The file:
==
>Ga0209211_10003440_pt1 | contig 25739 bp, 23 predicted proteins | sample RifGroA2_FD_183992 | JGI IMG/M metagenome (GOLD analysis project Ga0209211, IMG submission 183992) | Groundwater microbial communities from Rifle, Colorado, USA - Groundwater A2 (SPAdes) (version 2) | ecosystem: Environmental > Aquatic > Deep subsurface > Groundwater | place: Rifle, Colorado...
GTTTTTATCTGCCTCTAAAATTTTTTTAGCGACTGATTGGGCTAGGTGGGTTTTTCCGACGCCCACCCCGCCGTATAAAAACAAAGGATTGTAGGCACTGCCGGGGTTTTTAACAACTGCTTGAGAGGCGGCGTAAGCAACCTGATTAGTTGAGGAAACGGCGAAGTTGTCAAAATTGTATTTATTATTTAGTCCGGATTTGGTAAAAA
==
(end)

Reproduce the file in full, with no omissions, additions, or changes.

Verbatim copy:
>Ga0209211_10003440_pt1 | contig 25739 bp, 23 predicted proteins | sample RifGroA2_FD_183992 | JGI IMG/M metagenome (GOLD analysis project Ga0209211, IMG submission 183992) | Groundwater microbial communities from Rifle, Colorado, USA - Groundwater A2 (SPAdes) (version 2) | ecosystem: Environmental > Aquatic > Deep subsurface > Groundwater | place: Rifle, Colorado...
GTTTTTATCTGCCTCTAAAATTTTTTTAGCGACTGATTGGGCTAGGTGGGTTTTTCCGACGCCCACCCCGCCGTATAAAAACAAAGGATTGTAGGCACTGCCGGGGTTTTTAACAACTGCTTGAGAGGCGGCGTAAGCAACCTGATTAGTTGAGGAAACGGCGAAGTTGTCAAAATTGTATTTATTATTTAGTCCGGATTTGGTAAAAA